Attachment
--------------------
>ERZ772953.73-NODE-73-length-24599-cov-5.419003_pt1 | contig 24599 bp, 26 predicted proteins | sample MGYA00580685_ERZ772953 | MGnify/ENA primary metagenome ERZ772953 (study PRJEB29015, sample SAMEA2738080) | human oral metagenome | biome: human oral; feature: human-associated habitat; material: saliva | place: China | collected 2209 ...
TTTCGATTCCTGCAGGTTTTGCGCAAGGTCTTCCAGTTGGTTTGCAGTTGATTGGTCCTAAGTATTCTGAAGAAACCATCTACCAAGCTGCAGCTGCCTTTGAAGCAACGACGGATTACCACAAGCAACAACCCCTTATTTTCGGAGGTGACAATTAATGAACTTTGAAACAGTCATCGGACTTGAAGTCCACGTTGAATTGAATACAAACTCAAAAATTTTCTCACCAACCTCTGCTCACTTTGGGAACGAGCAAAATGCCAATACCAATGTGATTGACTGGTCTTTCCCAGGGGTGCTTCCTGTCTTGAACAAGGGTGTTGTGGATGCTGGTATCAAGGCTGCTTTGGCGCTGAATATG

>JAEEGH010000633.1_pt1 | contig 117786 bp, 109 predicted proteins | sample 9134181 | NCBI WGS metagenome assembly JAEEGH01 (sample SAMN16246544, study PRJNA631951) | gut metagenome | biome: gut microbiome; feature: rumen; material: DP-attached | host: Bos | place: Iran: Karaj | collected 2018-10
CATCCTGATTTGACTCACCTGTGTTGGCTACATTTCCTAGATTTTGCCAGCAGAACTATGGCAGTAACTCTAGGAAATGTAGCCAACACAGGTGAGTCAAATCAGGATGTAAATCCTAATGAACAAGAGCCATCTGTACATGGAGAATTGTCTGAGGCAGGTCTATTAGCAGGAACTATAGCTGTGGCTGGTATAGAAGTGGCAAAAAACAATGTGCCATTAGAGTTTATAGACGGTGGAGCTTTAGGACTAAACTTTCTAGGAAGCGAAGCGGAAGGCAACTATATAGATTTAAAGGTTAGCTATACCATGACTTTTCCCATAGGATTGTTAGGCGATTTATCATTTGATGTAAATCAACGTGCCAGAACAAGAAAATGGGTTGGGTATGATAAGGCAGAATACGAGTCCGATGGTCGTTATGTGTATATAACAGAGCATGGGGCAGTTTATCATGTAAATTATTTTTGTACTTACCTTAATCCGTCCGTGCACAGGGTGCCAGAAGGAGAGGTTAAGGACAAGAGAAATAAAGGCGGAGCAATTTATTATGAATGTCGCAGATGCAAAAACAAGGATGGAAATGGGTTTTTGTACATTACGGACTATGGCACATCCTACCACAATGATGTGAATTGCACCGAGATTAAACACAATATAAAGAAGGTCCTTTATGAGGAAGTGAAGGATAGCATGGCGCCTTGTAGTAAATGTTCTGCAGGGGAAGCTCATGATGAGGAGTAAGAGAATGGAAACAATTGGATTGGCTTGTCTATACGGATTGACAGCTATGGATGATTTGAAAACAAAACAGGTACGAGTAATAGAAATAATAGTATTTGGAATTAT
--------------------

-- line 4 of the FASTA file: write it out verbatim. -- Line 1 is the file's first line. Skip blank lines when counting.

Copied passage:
CATCCTGATTTGACTCACCTGTGTTGGCTACATTTCCTAGATTTTGCCAGCAGAACTATGGCAGTAACTCTAGGAAATGTAGCCAACACAGGTGAGTCAAATCAGGATGTAAATCCTAATGAACAAGAGCCATCTGTACATGGAGAATTGTCTGAGGCAGGTCTATTAGCAGGAACTATAGCTGTGGCTGGTATAGAAGTGGCAAAAAACAATGTGCCATTAGAGTTTATAGACGGTGGAGCTTTAGGACTAAACTTTCTAGGAAGCGAAGCGGAAGGCAACTATATAGATTTAAAGGTTAGCTATACCATGACTTTTCCCATAGGATTGTTAGGCGATTTATCATTTGATGTAAATCAACGTGCCAGAACAAGAAAATGGGTTGGGTATGATAAGGCAGAATACGAGTCCGATGGTCGTTATGTGTATATAACAGAGCATGGGGCAGTTTATCATGTAAATTATTTTTGTACTTACCTTAATCCGTCCGTGCACAGGGTGCCAGAAGGAGAGGTTAAGGACAAGAGAAATAAAGGCGGAGCAATTTATTATGAATGTCGCAGATGCAAAAACAAGGATGGAAATGGGTTTTTGTACATTACGGACTATGGCACATCCTACCACAATGATGTGAATTGCACCGAGATTAAACACAATATAAAGAAGGTCCTTTATGAGGAAGTGAAGGATAGCATGGCGCCTTGTAGTAAATGTTCTGCAGGGGAAGCTCATGATGAGGAGTAAGAGAATGGAAACAATTGGATTGGCTTGTCTATACGGATTGACAGCTATGGATGATTTGAAAACAAAACAGGTACGAGTAATAGAAATAATAGTATTTGGAATTAT